Indeed, things are going to change. We have a scientific term for things that don’t change: extinct. If things aren’t adapting to context, then they die out. If you adapt enough, you evolve. Evolution is a brute fact of science. The word “evolution” means, “change over time.” What Bowen Family Systems does is map out how your family changed over time, not just in genealogy but also emotionally. You discover the emotion around the names and their contribution to the whole.

I met my father at age 33. I was nervous, but after three classes on family systems I was no longer fearful. We met at a McDonalds in my hometown. The very same McDonalds where I went to the birthday parties with the hi-octane red juice. The very same that had the playground of railroad ties, it was all creosote and splinters; it’s a wonder we survived! What I found was not some monster, but a small man with a busted-up body who was more nervous to meet me than I him. Afterwards, I felt free of the anger and fear I had around him. I was liberated.

“We are more than our biography,” John O’Donohue used to say. We are the emotional system that we were raised in. When we recite our biographies, we are saying, ‘I am the product of my biography.’” While that is true, we might conjugate I am too solidly. I am is present tense, and we are constantly changing. We aren’t the same since we woke up. Things have happened and we’ve changed in very small ways. We aren’t evolutionary dead-ends. We are the incarnated essence of the most successful humans who have ever lived. Those who persevered, who brought children into the world (however imperfectly), adapted and changed. As poet Padraig O Tauma writes how we all began: “you began as the fusion of a sperm and an egg
of two people who once were strangers
and may well still be.”[2]

Yet we are more than this. You are more than your biography. You are the inheritor of an emotional system. A system you can examine and then choose what you will keep. You have your own cast of characters who brought you to this point. Some known. Most not. There are emotions that have been handed to us through our story and genealogy. Sometimes on purpose, but mostly not. Jesus has this too. Through this worship series you will see why Jesus tells stories and has a mischievous streak like Abraham. How he teaches with authority from his royal lineage from King David. Why he sounds the way he does, acts the way he does, and is good news for all people. His background is full of risktakers and truth tellers; faithless and faithful people of so many times and places. Men and women who were perfectly imperfect and left their mark on the family system of the Christ child.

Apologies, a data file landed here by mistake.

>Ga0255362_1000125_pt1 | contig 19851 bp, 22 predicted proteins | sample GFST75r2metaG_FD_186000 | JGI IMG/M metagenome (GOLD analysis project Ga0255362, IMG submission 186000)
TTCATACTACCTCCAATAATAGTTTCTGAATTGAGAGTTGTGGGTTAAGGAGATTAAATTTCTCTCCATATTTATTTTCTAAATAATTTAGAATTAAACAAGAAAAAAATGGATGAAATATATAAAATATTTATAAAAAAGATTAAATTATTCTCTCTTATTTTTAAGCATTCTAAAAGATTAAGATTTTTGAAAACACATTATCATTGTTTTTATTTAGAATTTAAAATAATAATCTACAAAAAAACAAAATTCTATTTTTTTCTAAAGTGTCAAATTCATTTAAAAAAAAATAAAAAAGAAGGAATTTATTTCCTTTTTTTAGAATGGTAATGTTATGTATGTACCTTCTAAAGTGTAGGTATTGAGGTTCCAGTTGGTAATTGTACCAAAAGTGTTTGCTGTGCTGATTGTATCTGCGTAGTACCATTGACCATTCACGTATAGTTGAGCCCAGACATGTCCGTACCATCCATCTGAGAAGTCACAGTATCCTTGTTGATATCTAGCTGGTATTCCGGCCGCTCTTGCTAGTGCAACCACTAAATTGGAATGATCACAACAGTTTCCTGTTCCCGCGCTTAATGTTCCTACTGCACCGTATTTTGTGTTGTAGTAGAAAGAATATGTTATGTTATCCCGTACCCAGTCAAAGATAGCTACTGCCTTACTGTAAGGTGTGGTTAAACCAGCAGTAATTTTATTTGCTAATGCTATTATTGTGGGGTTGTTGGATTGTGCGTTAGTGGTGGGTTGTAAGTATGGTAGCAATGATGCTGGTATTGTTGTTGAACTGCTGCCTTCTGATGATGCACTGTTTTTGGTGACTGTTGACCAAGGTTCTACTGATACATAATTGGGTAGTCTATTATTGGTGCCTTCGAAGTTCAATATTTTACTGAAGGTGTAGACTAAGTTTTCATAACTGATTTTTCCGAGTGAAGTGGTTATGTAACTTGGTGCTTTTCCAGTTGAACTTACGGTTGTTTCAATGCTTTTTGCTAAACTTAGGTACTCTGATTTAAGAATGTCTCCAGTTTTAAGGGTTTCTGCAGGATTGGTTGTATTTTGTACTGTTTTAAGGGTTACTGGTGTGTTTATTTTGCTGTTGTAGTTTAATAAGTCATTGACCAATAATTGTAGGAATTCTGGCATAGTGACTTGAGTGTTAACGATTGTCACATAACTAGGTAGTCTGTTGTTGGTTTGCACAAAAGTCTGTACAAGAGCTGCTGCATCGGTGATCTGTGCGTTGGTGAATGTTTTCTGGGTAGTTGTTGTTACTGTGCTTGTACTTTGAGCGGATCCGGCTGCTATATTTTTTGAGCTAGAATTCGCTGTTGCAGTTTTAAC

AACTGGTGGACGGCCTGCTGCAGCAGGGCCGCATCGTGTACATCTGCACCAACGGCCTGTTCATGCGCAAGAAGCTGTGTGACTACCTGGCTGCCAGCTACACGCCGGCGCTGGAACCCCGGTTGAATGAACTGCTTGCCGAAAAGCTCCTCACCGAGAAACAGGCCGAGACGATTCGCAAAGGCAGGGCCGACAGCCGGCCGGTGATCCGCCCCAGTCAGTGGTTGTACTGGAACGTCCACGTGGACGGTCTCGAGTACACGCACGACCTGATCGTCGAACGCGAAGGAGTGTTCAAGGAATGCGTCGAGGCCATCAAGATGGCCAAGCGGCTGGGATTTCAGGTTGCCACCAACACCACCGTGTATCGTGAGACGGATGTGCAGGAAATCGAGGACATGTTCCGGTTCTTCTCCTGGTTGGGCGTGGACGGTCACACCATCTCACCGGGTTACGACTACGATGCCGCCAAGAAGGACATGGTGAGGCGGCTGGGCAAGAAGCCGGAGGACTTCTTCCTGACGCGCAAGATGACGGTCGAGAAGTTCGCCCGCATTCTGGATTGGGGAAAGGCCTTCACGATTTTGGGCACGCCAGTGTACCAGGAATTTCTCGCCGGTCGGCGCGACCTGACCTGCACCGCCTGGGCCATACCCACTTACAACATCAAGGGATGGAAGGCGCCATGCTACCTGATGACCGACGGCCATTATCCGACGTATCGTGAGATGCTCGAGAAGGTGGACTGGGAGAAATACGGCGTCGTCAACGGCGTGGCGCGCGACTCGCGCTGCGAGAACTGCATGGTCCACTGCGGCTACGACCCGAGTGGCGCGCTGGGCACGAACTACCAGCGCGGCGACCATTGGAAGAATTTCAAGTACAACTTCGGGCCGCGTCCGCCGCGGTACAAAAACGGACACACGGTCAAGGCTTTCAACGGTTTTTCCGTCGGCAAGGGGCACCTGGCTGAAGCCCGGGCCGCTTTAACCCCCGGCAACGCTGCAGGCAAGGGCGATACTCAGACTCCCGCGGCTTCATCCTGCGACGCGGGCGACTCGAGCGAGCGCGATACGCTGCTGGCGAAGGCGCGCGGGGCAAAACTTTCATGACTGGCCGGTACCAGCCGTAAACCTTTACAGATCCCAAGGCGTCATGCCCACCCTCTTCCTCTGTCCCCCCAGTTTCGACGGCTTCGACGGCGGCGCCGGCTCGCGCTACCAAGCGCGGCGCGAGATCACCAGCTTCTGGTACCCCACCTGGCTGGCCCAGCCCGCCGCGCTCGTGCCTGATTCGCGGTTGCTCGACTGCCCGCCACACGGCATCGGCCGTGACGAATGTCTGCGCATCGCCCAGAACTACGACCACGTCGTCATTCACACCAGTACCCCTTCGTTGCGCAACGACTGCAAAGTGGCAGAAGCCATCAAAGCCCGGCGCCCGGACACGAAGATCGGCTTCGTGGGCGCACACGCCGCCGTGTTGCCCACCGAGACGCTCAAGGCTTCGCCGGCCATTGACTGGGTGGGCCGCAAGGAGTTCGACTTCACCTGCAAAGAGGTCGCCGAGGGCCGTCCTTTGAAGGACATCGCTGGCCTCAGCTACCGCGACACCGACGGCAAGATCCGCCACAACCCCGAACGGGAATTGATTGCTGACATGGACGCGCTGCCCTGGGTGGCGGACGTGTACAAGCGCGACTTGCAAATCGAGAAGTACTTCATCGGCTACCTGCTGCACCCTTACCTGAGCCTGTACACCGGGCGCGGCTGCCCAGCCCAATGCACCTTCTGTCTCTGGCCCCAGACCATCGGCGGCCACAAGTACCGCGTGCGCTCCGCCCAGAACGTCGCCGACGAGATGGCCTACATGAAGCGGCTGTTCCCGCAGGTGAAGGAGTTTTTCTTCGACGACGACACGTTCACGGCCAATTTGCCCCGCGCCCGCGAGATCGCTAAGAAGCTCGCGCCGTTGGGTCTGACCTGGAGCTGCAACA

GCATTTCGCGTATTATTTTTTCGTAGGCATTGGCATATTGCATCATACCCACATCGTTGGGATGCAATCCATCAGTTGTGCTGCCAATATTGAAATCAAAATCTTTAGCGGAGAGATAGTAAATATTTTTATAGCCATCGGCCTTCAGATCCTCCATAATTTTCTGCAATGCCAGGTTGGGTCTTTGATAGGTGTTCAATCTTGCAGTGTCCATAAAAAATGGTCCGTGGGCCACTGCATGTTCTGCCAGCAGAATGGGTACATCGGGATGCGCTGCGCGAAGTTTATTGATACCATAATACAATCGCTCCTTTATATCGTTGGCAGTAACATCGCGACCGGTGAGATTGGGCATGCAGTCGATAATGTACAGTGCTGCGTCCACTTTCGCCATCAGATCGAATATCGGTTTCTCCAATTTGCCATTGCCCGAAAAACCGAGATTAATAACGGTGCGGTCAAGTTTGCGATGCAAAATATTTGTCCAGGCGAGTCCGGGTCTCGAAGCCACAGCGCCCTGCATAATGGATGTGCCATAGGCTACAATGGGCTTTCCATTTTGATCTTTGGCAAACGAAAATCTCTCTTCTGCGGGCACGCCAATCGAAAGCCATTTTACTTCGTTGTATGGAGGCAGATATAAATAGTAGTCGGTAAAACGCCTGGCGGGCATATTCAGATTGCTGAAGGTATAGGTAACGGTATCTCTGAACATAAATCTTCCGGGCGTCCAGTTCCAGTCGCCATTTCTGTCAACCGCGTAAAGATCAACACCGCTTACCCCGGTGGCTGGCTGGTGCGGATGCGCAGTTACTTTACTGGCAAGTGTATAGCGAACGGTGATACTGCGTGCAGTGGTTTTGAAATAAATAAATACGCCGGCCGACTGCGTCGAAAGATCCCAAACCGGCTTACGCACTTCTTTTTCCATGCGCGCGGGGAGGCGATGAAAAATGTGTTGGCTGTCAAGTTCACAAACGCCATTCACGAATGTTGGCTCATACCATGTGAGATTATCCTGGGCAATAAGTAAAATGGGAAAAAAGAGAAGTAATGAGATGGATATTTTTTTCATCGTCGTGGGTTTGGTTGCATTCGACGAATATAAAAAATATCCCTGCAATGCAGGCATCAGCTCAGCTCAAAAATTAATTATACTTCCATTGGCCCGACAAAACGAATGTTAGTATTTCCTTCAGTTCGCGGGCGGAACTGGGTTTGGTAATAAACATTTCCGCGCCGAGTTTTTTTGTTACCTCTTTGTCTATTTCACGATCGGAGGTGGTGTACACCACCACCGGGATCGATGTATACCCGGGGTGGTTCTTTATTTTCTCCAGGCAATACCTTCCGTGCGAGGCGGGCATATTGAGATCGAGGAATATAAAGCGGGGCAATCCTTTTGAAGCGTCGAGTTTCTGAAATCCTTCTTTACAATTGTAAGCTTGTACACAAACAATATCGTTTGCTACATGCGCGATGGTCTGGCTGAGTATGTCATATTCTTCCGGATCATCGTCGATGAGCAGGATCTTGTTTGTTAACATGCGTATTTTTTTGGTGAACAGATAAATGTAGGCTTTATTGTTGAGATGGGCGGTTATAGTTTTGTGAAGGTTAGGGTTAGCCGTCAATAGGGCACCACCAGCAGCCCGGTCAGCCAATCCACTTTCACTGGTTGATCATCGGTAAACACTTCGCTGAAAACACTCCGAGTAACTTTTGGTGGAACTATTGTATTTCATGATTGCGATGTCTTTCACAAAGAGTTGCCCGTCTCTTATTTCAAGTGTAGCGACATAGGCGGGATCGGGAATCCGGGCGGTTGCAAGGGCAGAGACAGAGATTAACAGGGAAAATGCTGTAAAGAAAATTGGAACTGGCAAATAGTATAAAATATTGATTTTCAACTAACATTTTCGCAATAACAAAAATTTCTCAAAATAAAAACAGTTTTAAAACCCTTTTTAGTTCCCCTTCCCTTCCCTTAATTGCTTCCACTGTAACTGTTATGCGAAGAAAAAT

And you… you have your own family system. We each do. And we have been grafted onto this story of liberation and freedom and risk taking. A place where we can be connected to one another, yet also free to be the gifts God made us to be.

During this worship series, you’ll see pictures all over the walls. We’ll be using worship bulletins from the past. All to reveal our roots, for our church is also an emotional family system. One that prides itself on intelligence and expertise. Calm dignity and things in proper order. The lighted trees are symbols of the light that Bowen Family Systems can bring to us. To be illumined, enlightened, to find freedom within ourselves… well, that’s what Jesus came to do. To set free the captive.

We have three times the helping of salvation. Three times the helping of freedom. Three times the helping of God with us! Those chains you’ve carried for far too long, you can set aside. You’re not going to need them where we’re going. Don’t succumb to the process. You are a gift of God and beloved by God. Thanks be to God. Amen.

Works Cited

[1] My 8th sermon was on family systems where these paragraphs originally appeared: and I followed it up with this one:

[2] Facts of Life, from Sorry for your Troubles, page 7.